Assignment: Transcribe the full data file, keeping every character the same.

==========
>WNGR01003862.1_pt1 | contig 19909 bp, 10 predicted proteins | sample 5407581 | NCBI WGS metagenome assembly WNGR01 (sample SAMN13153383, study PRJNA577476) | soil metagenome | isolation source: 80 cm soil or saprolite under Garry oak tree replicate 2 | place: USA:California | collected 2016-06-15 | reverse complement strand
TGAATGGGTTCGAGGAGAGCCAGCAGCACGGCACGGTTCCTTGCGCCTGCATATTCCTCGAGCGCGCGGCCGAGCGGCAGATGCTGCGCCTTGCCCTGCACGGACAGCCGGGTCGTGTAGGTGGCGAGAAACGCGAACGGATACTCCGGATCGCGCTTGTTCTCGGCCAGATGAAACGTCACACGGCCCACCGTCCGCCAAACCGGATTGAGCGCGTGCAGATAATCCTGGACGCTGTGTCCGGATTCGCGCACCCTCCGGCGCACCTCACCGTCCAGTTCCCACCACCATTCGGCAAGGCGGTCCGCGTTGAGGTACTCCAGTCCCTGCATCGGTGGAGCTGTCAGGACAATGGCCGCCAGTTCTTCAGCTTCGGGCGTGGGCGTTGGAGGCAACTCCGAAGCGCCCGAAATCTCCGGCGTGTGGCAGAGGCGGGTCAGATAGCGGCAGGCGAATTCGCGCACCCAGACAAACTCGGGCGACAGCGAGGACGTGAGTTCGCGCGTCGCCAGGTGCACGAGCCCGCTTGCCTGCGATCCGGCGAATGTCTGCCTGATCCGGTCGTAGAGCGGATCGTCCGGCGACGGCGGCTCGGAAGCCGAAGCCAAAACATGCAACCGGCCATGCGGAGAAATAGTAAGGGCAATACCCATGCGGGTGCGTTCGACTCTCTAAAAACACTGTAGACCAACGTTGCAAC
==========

>WNGR01003862.1_pt1 | contig 19909 bp, 10 predicted proteins | sample 5407581 | NCBI WGS metagenome assembly WNGR01 (sample SAMN13153383, study PRJNA577476) | soil metagenome | isolation source: 80 cm soil or saprolite under Garry oak tree replicate 2 | place: USA:California | collected 2016-06-15 | reverse complement strand
TGAATGGGTTCGAGGAGAGCCAGCAGCACGGCACGGTTCCTTGCGCCTGCATATTCCTCGAGCGCGCGGCCGAGCGGCAGATGCTGCGCCTTGCCCTGCACGGACAGCCGGGTCGTGTAGGTGGCGAGAAACGCGAACGGATACTCCGGATCGCGCTTGTTCTCGGCCAGATGAAACGTCACACGGCCCACCGTCCGCCAAACCGGATTGAGCGCGTGCAGATAATCCTGGACGCTGTGTCCGGATTCGCGCACCCTCCGGCGCACCTCACCGTCCAGTTCCCACCACCATTCGGCAAGGCGGTCCGCGTTGAGGTACTCCAGTCCCTGCATCGGTGGAGCTGTCAGGACAATGGCCGCCAGTTCTTCAGCTTCGGGCGTGGGCGTTGGAGGCAACTCCGAAGCGCCCGAAATCTCCGGCGTGTGGCAGAGGCGGGTCAGATAGCGGCAGGCGAATTCGCGCACCCAGACAAACTCGGGCGACAGCGAGGACGTGAGTTCGCGCGTCGCCAGGTGCACGAGCCCGCTTGCCTGCGATCCGGCGAATGTCTGCCTGATCCGGTCGTAGAGCGGATCGTCCGGCGACGGCGGCTCGGAAGCCGAAGCCAAAACATGCAACCGGCCATGCGGAGAAATAGTAAGGGCAATACCCATGCGGGTGCGTTCGACTCTCTAAAAACACTGTAGACCAACGTTGCAAC